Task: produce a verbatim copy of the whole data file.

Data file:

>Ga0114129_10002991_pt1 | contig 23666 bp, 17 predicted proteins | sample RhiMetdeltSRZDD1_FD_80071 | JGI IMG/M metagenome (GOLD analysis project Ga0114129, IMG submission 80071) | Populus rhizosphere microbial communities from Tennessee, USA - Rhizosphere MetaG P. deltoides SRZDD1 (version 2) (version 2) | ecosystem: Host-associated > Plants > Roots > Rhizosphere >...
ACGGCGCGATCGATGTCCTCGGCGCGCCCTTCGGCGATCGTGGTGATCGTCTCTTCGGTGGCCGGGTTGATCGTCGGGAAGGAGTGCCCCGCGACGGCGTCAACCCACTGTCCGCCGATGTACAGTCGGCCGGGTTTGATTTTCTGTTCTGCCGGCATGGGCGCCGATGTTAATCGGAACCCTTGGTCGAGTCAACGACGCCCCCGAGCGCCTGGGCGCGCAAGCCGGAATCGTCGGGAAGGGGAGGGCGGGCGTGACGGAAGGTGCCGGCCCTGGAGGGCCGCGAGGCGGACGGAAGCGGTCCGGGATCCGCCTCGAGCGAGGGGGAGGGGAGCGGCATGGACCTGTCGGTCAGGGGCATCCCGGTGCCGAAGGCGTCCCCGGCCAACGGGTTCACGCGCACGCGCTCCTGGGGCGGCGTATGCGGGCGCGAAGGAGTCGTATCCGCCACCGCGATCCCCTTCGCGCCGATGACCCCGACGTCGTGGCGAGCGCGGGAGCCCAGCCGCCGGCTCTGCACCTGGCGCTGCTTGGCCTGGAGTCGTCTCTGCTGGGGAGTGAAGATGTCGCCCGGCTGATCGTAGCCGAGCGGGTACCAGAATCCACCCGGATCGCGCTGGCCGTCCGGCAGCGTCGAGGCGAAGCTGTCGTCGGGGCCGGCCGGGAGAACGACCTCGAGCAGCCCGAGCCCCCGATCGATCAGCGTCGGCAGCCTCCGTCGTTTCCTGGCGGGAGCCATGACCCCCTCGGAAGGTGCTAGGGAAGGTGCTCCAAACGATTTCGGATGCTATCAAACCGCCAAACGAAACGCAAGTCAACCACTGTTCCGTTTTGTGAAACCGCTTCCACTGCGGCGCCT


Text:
>Ga0114129_10002991_pt1 | contig 23666 bp, 17 predicted proteins | sample RhiMetdeltSRZDD1_FD_80071 | JGI IMG/M metagenome (GOLD analysis project Ga0114129, IMG submission 80071) | Populus rhizosphere microbial communities from Tennessee, USA - Rhizosphere MetaG P. deltoides SRZDD1 (version 2) (version 2) | ecosystem: Host-associated > Plants > Roots > Rhizosphere >...
ACGGCGCGATCGATGTCCTCGGCGCGCCCTTCGGCGATCGTGGTGATCGTCTCTTCGGTGGCCGGGTTGATCGTCGGGAAGGAGTGCCCCGCGACGGCGTCAACCCACTGTCCGCCGATGTACAGTCGGCCGGGTTTGATTTTCTGTTCTGCCGGCATGGGCGCCGATGTTAATCGGAACCCTTGGTCGAGTCAACGACGCCCCCGAGCGCCTGGGCGCGCAAGCCGGAATCGTCGGGAAGGGGAGGGCGGGCGTGACGGAAGGTGCCGGCCCTGGAGGGCCGCGAGGCGGACGGAAGCGGTCCGGGATCCGCCTCGAGCGAGGGGGAGGGGAGCGGCATGGACCTGTCGGTCAGGGGCATCCCGGTGCCGAAGGCGTCCCCGGCCAACGGGTTCACGCGCACGCGCTCCTGGGGCGGCGTATGCGGGCGCGAAGGAGTCGTATCCGCCACCGCGATCCCCTTCGCGCCGATGACCCCGACGTCGTGGCGAGCGCGGGAGCCCAGCCGCCGGCTCTGCACCTGGCGCTGCTTGGCCTGGAGTCGTCTCTGCTGGGGAGTGAAGATGTCGCCCGGCTGATCGTAGCCGAGCGGGTACCAGAATCCACCCGGATCGCGCTGGCCGTCCGGCAGCGTCGAGGCGAAGCTGTCGTCGGGGCCGGCCGGGAGAACGACCTCGAGCAGCCCGAGCCCCCGATCGATCAGCGTCGGCAGCCTCCGTCGTTTCCTGGCGGGAGCCATGACCCCCTCGGAAGGTGCTAGGGAAGGTGCTCCAAACGATTTCGGATGCTATCAAACCGCCAAACGAAACGCAAGTCAACCACTGTTCCGTTTTGTGAAACCGCTTCCACTGCGGCGCCT